Service. (My dad is still there to this day, 313-386-7460)
We tow the "55" over from the old shop to the new and dad
let's me sit behind the wheel of the "55," but don't touch the
wheel he says. This is the first time he ever let me do this and it is so
The new shop is bigger than the old one and my dad has more room to
work. My brother and I both get to pump gas for customers, after school
(hadn't heard of self-serve yet). My dad set up a special bench where he
only worked on the engine for the "Super Camaro." He did not
have an engine stand; he built this engine on a flat bench and rolled it
by hand as needed. He had always run small blocks, now he was building a
It was a factory steel block and factory steel heads. I believe it had
a factory steel crank. It was a stock stroke 427. I do know he had to
grind allot of the block away to clear the aluminum Mickey Thompson rods
though! I don't know what type of pistons he used or what cam for that
matter, but it had an aluminum intake for a blower, what's a Blower?
1969. What's a blower? I'm about to find out. One night my dad, Joe
Natt, and I drive way out to this guy's house and go out to his garage.
Not sure how to spell his name, but I remember it being Chet Blazik. He's
got all these "blower" cases stacked up in his garage and
apparently had put one together for my dad, but we are there all night as
they work on it. Of course, there was a lot of beer being drunk also. I'm
not sure outside of that why this memory sticks out in my mind, but it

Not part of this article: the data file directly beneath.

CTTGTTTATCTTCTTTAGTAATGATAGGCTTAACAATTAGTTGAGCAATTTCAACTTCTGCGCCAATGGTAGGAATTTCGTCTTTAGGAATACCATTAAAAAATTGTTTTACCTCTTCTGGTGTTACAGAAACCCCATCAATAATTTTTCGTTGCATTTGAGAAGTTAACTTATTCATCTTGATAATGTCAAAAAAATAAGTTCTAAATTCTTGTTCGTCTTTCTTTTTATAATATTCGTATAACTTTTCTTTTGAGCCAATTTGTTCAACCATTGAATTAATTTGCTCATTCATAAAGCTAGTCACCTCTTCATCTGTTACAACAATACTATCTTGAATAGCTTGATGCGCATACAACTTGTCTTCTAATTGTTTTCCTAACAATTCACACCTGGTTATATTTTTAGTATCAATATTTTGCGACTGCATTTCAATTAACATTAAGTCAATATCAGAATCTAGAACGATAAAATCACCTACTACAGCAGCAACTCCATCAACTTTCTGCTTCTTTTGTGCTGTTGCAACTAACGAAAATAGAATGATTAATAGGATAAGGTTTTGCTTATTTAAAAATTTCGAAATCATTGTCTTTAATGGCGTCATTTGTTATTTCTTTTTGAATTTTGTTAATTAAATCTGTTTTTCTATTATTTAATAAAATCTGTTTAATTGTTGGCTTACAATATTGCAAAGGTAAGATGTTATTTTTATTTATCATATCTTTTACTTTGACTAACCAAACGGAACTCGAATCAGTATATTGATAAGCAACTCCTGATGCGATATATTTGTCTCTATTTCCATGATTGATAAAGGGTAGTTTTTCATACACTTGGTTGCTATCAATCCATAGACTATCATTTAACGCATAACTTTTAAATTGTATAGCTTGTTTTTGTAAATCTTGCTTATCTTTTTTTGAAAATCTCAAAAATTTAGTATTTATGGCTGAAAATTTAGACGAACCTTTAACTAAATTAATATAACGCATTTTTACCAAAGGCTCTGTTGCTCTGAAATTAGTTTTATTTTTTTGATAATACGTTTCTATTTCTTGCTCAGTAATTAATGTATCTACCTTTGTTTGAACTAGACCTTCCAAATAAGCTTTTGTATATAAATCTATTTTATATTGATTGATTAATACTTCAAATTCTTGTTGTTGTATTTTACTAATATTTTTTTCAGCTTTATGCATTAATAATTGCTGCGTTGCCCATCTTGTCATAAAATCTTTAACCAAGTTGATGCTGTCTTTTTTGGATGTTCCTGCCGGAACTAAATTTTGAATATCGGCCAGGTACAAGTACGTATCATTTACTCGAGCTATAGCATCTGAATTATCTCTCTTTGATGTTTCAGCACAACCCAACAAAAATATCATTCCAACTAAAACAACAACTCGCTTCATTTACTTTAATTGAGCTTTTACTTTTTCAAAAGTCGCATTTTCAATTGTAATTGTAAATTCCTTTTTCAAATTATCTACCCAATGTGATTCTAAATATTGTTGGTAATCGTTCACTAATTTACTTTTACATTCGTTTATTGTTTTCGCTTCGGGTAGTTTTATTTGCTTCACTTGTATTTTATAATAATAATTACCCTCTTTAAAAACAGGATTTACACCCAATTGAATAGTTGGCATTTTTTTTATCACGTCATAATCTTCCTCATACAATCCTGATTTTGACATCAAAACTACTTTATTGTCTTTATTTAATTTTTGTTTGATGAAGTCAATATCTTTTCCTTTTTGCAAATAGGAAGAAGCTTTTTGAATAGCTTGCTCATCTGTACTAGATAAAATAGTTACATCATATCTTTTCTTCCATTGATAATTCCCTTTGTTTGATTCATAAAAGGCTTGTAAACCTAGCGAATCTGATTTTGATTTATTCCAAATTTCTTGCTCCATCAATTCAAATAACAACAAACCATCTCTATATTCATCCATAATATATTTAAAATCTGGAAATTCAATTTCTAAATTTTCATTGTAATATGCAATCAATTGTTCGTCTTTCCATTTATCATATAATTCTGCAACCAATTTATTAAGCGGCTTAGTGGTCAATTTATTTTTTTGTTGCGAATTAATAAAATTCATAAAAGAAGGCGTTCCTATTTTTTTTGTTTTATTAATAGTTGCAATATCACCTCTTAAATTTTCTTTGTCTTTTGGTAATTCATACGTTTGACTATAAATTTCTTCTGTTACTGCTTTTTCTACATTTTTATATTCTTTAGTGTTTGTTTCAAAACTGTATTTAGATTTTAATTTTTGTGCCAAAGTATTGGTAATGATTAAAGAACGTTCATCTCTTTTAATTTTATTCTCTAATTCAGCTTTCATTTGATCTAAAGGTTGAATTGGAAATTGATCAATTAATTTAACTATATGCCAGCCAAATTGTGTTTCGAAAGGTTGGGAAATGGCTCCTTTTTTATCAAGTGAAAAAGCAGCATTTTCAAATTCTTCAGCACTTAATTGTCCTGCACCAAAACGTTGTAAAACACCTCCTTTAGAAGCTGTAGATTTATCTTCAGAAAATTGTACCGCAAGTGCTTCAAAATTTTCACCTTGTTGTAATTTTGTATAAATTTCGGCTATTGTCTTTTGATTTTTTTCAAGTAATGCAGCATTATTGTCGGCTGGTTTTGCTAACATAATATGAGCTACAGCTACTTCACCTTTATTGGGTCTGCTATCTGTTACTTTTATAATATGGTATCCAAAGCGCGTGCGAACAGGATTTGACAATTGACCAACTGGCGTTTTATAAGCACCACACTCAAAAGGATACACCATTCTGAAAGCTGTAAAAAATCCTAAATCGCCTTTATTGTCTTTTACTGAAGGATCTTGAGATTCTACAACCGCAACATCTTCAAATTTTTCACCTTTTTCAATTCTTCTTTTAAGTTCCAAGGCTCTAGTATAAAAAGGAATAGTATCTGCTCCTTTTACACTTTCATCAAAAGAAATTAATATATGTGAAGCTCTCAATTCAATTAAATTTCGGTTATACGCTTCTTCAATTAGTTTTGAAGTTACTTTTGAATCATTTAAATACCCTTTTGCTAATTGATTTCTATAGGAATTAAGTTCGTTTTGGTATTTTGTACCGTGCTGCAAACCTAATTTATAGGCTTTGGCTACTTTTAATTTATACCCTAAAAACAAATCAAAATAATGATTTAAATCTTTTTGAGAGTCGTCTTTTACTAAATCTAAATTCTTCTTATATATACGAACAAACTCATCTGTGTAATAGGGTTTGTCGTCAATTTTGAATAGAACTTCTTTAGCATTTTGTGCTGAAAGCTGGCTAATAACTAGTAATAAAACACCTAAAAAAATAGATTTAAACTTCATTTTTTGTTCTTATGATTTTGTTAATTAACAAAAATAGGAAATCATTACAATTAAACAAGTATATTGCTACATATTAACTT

We continue to make trips out to Tom Smith's on Saturdays and sometimes
during the week, seems progress is slow. The season is starting up and the
car is not going to be ready.
July 16, 1969. My baby sister is born (same day Apollo 11 blasts off
for the moon). My dad has sold the "55" and has spent allot of
money on the "Super Camaro," but they are missing "match
race bookings." The heat is on from Gil Kohn, but Ray has already
sold the "Super Bear." Ray contacts Houston Platt. He had just
had the "accident" where his car went in the stands, so he was
selling off things to raise cash.
My dad and Ray made a deal to purchase Houston's "Dixie
Twister" 68 Camaro F/C. I'm told this was Houston's back up car and
not the one involved in the accident. They have the car lettered
"Gallagher & Wyatt" "Hell Chevrolet" out of
frustration over the "Super Camaro." Ray takes the car out with
Joe Natt and Jerry Shields, to fulfill booking dates. Other than his name
being on the car, my dad didn't really want anything to do with this car.
He was very frustrated!
Finally, my dad has a heart to heart talk with Tom Smith. He asks,
"What the hell's going on?"
Late 1969. Turns out Ray never finished paying Tom for the "Super
Bear" and because of that, he was dragging his feet finishing the
"Super Camaro." My dad didn't blame him for that; he just wished
he had of known. He makes a deal with Tom to get the "Super
Camaro" completed and leave the deal with the "Super Bear"
between Tom and Ray.
Well winter sets in and I don't get to go out to Tom's with my dad
anymore (don't know why, seems the fun was gone).
New years eve is coming and I can't believe it! It is not going to be
1960's anymore. How could that be?
Up Next: 1970
Perry S. Wyatt, Jr.